In a spirited and wide ranging interview with Lori Kozlowski of Forbes Magazine at Social Media Week LA yesterday, 27 September 2013, Rebecca Wilson (Chief Curator) and Margo Spiritus (Chief Creative Officer) clearly articulated the Saatchi Online digital strategy and mission: to apply traditional curation skills, technology, and the Saatchi brand to connect emerging artists with collectors worldwide. In the process they believe they can democratize and make transparent the often “murky” and “intimidating” world of art sales.
[Video: Go to http://new.livestream.com/smwla/events/2394384 for the LiveStream recording. The interview starts at 03.00. Times are given in the text below to allow fast forwarding to items of interest. The Twitter feed for the session is at #smwsaatchi. ]
History of Saatchi Online
Wilson began by clearly placing Saatchi Online in the context of the Saatchi Gallery in London which Charles Saatchi started in 1985 with a mission to “support emerging artists all over the world” – a phrase Wilson also used to describe Saatchi Online. [04.00] Planning for an online presence began when she joined as Director seven years ago, and resulted in a non-commercial platform in 2006 for emerging artists to use [04.40]
to showcase their work under a very powerful brand […] The Saatchi name is completely synonymous with emerging art of a very high standard, so it has this very, very powerful resonance amongst artists.
Two years ago, the site was broken off as a separate company from the Saatchi Gallery, and is now based in Los Angeles. Spiritus, with a background in “venture backed startups and building lifestyle brands” moved to LA from New York to build up the business, and from January, Wilson, too will work full time from their headquarters in LA.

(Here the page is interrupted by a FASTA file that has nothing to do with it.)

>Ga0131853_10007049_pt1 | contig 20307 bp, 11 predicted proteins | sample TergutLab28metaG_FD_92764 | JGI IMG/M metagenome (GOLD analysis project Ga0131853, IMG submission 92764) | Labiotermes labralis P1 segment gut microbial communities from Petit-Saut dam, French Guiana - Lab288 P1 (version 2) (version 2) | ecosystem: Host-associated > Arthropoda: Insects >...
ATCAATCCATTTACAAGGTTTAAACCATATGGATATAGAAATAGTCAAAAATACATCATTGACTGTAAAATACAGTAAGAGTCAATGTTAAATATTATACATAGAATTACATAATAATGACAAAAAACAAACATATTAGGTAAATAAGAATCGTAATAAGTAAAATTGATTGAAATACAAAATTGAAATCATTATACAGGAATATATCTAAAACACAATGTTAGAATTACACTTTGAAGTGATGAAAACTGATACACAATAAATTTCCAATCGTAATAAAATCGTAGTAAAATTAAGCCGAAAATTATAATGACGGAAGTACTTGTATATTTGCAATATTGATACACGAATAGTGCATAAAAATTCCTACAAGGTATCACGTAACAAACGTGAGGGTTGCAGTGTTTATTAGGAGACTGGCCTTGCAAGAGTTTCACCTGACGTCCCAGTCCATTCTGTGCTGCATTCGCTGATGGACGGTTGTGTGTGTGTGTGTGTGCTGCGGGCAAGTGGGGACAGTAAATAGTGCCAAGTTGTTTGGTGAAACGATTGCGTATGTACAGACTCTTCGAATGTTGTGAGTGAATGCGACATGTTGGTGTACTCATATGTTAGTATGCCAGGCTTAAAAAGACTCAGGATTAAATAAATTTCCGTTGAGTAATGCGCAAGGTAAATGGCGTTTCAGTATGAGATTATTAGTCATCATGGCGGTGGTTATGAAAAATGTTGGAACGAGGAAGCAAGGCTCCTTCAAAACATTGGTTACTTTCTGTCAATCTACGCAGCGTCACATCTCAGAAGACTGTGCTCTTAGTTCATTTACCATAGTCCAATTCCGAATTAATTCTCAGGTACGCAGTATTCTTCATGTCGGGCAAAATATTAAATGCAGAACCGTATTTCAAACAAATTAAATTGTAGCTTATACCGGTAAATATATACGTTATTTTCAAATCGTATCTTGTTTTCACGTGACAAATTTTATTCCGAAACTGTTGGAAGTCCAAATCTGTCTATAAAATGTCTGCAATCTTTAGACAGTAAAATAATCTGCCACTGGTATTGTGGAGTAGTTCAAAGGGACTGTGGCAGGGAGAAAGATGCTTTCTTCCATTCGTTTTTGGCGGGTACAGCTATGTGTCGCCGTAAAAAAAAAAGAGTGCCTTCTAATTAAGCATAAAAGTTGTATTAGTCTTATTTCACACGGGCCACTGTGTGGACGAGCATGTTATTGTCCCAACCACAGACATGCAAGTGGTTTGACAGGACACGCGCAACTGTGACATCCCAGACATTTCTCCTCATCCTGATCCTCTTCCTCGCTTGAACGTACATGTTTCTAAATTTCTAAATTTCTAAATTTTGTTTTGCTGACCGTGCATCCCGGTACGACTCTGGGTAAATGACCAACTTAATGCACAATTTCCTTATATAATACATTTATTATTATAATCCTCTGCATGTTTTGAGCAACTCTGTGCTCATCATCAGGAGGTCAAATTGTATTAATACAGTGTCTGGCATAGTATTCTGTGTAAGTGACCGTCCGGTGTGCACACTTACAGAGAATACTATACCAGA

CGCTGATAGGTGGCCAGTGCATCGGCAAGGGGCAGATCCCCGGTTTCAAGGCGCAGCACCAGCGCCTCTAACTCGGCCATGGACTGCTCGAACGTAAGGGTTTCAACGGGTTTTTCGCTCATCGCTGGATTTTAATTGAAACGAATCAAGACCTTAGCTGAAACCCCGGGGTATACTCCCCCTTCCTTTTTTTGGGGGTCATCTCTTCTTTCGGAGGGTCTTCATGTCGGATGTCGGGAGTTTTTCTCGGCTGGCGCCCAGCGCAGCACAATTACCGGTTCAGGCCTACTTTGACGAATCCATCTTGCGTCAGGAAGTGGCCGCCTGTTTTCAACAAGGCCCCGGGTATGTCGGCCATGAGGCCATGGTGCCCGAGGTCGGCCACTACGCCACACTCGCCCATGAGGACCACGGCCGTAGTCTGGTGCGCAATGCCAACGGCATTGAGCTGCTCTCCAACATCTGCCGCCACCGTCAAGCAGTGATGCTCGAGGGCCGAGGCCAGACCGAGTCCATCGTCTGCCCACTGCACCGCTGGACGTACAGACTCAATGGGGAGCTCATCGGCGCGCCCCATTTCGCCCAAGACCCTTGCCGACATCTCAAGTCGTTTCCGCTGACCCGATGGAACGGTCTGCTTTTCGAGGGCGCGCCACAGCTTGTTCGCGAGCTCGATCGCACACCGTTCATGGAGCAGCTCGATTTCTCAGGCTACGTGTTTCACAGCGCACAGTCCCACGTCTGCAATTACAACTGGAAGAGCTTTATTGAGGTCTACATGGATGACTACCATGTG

The Saatchi Online proposition
Saatchi Online now offers a commercial service for artists to sell their work to an international audience of art collectors – tied to a globally-recognized brand. This is a key differentiator for Saatchi – “facilitating connections directly between artists and people who want to buy their work” in a “carefully curated” environment [07.30].
Spiritus reported the business is “really starting to take off”. In terms of numbers, there are artists from over 100 countries on Saatchi Online, the number of artists has doubled in the last year, and works have been sold in the last year to collectors in 80 countries [07.40].
Following a humorous description of high-end ‘bricks and mortar’ galleries where the visitor is too intimated to ask ‘How much?’ and the gallerist most likely wouldn’t deign to sell to them anyway, Wilson turned to the democratizing impact of technology on the art market [08.45]:
We want to cut through all of that. We want to broaden it out to as many people as possible. We want to sell to all kinds of people, get them fired up and excited by contemporary art and that’s something that’s already happening […] I really feel it’s something that’s only possible online.
Spiritus was clear about what makes Saatchi Online unique. It’s not just a traditional gallery model online where the artist/collector relationship is mediated, but “a marketplace” [09.45]
We have direct relationships with the artist, we’re working directly with them, we’re connecting consumers all around the globe to artists all around the globe […] You’re buying the artwork directly from the artist’s studio. It’s a very direct transaction between the consumer (the collector) and the artist.